Livelihood-recovery project directly supporting Cambodia’s most vulnerable and those impacted by COVID-19 to launch tomorrow
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Livelihood-recovery project directly supporting Cambodia’s most vulnerable and those impacted by COVID-19 to launch tomorrow16 February 2021
Phnom Penh, 15 February 2021 – The Ministry of Agriculture, Forestry and Fisheries (MAFF) and the Food and Agriculture Organization of the United Nations (FAO) will sign a project agreement tomorrow at the Cambodiana Hotel to directly support 10,000 of the most vulnerable people affected by COVID-19 in Siem Reap and Banteay Meanchey Province to restore their livelihoods and improve their resilience to the crisis.
Funded by the Swiss Agency for Development and Cooperation (SDC), a 20-month project Strengthening livelihood recovery of COVID-19 most affected rural communities in Cambodia will help the most vulnerable groups, including poor and vulnerable households, small-scale farmers, returning migrant workers and unemployed casual workers, who have suffered from economic impacts of the COVID-19 pandemic.
The poor and vulnerable households are facing severe income shocks, as most of them rely on diverse sources including on-farm activities, wage labour, non-agricultural activities, and national and international remittance. The COVID-19 outbreak has disrupted all of these employment opportunities.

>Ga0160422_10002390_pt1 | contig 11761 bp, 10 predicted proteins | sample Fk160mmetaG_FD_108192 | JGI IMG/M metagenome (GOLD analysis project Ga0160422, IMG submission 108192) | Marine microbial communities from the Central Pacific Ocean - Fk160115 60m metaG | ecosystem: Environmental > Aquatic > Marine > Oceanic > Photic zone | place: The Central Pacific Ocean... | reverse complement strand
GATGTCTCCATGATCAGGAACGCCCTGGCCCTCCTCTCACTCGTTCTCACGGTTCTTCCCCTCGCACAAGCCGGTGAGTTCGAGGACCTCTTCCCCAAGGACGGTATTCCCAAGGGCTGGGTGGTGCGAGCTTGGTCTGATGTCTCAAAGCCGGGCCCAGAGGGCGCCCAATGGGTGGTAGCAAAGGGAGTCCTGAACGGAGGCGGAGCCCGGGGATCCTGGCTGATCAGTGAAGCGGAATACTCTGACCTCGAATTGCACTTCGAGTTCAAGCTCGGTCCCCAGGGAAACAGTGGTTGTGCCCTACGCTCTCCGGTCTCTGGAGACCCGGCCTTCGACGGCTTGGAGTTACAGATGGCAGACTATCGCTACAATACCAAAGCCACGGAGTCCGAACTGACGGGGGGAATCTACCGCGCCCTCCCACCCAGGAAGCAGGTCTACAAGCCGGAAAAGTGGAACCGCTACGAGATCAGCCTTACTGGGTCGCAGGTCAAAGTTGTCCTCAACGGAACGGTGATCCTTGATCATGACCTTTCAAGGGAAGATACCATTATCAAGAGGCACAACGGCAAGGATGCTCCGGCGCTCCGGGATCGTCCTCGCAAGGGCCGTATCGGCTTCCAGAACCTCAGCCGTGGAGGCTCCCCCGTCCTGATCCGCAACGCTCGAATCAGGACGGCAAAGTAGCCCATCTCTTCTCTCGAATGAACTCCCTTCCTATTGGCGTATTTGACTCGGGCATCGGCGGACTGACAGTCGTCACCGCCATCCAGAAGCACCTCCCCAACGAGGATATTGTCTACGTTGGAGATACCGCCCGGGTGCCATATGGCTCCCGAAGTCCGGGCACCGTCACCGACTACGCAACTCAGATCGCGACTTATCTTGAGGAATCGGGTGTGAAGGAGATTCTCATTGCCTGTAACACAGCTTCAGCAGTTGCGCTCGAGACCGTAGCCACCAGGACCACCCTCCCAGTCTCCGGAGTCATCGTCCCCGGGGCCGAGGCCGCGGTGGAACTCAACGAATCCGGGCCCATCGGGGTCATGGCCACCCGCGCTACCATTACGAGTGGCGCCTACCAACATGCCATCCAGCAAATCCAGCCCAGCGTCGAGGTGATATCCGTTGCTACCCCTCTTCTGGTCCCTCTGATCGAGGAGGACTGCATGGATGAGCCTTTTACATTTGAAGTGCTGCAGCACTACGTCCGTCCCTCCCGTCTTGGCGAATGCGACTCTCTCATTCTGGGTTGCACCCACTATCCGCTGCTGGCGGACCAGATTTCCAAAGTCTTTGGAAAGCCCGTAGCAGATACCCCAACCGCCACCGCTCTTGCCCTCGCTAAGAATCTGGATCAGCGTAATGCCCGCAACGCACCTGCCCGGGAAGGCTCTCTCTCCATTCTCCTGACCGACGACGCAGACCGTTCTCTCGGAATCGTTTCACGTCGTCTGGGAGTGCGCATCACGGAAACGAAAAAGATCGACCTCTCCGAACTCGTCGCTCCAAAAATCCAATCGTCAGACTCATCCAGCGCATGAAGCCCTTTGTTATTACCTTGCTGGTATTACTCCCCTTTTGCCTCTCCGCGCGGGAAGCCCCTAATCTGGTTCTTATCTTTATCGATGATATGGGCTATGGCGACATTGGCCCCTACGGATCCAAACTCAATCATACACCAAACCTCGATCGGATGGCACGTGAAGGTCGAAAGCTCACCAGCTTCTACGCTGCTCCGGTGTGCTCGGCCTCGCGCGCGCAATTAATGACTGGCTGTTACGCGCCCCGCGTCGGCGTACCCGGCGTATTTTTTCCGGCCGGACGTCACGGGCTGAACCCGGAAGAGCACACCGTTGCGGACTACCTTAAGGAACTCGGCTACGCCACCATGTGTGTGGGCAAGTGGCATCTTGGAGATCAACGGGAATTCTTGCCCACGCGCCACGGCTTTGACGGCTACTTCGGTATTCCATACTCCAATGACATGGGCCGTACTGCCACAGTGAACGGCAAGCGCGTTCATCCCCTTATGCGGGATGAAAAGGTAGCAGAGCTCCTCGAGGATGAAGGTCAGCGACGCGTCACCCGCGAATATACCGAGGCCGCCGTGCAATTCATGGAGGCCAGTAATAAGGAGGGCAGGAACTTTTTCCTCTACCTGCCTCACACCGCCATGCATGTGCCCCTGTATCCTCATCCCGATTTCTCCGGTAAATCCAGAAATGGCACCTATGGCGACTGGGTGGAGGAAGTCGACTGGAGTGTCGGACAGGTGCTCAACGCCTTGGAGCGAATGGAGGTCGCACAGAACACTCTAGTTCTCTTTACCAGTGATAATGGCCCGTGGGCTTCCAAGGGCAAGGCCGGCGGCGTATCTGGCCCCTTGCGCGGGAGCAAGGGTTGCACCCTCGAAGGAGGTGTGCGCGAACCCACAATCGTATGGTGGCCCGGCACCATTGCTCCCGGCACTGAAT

The Royal Government of Cambodia has launched the nationwide cash transfer progamme to help the poor and vulnerable people meet their immediate needs. The RGC has recognized the agriculture sector as the most resilient, strategically turning this crisis into an opportunity for further enhancements to boost quality of local produce to substitute import, and for improving and accelerating livelihood recovery of vulnerable households.
However, during this most challenging time, economically vulnerable groups strongly require extra support. A rapid assessment conducted jointly by MAFF, Council for Agriculture and Rural Development (CARD), and FAO in April 2020 indicated their priority needs, including agricultural inputs and assets for production, capacity building in production techniques, improved communities’ infrastructure such as water storage facilities and access to markets in addition to a better access to financial assistance in form of grants, loans with low or no interest and delays in loan repayment.
Having acknowledged these priority needs, the project combines a variety of activities, including rehabilitation of basic community infrastructure, provision of agriculture inputs and assets for production, and improved access to financial service and strengthened technical capacity to enhance production.
“Ensuring access to nutritious food and livelihood diversification for the most vulnerable households are key,” says Markus Buerli, Director of Cooperation of SDC Cambodia, and added that, “this is the reason that the project aims to promote adoption of safe, nutritious and climate resilient agriculture with emphasis on short cycle agricultural production like vegetable, walking catfish, chicken or other small livestock, which I believe it is an effective approach to strengthening their short- and medium-term productive capacity and agriculture-based livelihoods to boost their resilience to this shock.”